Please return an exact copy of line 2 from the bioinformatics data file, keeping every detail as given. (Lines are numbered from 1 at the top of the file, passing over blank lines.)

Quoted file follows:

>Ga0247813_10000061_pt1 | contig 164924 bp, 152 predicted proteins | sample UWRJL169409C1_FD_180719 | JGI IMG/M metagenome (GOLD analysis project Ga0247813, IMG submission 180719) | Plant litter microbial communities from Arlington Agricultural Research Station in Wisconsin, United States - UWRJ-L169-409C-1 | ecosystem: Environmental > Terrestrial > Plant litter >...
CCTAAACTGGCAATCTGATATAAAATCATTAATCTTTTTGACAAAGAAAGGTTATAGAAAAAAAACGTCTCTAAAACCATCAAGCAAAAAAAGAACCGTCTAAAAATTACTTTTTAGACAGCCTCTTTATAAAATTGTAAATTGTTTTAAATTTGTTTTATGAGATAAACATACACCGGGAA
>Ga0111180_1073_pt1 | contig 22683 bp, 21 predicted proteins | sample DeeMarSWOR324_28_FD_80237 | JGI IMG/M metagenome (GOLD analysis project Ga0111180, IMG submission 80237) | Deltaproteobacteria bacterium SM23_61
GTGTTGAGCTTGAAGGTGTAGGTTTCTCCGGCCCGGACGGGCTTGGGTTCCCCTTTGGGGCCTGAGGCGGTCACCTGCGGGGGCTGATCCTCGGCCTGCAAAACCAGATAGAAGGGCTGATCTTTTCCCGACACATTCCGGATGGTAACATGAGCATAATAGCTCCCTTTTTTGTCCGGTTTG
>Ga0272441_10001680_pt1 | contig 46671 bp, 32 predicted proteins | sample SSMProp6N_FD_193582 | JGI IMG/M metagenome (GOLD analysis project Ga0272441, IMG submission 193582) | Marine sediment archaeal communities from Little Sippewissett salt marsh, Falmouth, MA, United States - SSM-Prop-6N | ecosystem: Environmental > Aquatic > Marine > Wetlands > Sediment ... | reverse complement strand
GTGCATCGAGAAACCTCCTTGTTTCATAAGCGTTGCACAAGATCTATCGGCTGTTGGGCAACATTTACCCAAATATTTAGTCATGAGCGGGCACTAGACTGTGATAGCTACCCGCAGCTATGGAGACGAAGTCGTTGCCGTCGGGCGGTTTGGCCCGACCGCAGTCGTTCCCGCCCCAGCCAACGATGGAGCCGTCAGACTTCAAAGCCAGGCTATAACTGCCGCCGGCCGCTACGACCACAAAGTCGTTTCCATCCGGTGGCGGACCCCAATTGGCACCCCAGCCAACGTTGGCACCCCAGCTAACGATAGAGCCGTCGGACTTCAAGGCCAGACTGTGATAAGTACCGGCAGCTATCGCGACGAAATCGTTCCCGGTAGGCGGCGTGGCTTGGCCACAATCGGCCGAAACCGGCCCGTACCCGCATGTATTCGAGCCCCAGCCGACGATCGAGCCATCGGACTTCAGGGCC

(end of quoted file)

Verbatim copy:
CCTAAACTGGCAATCTGATATAAAATCATTAATCTTTTTGACAAAGAAAGGTTATAGAAAAAAAACGTCTCTAAAACCATCAAGCAAAAAAAGAACCGTCTAAAAATTACTTTTTAGACAGCCTCTTTATAAAATTGTAAATTGTTTTAAATTTGTTTTATGAGATAAACATACACCGGGAA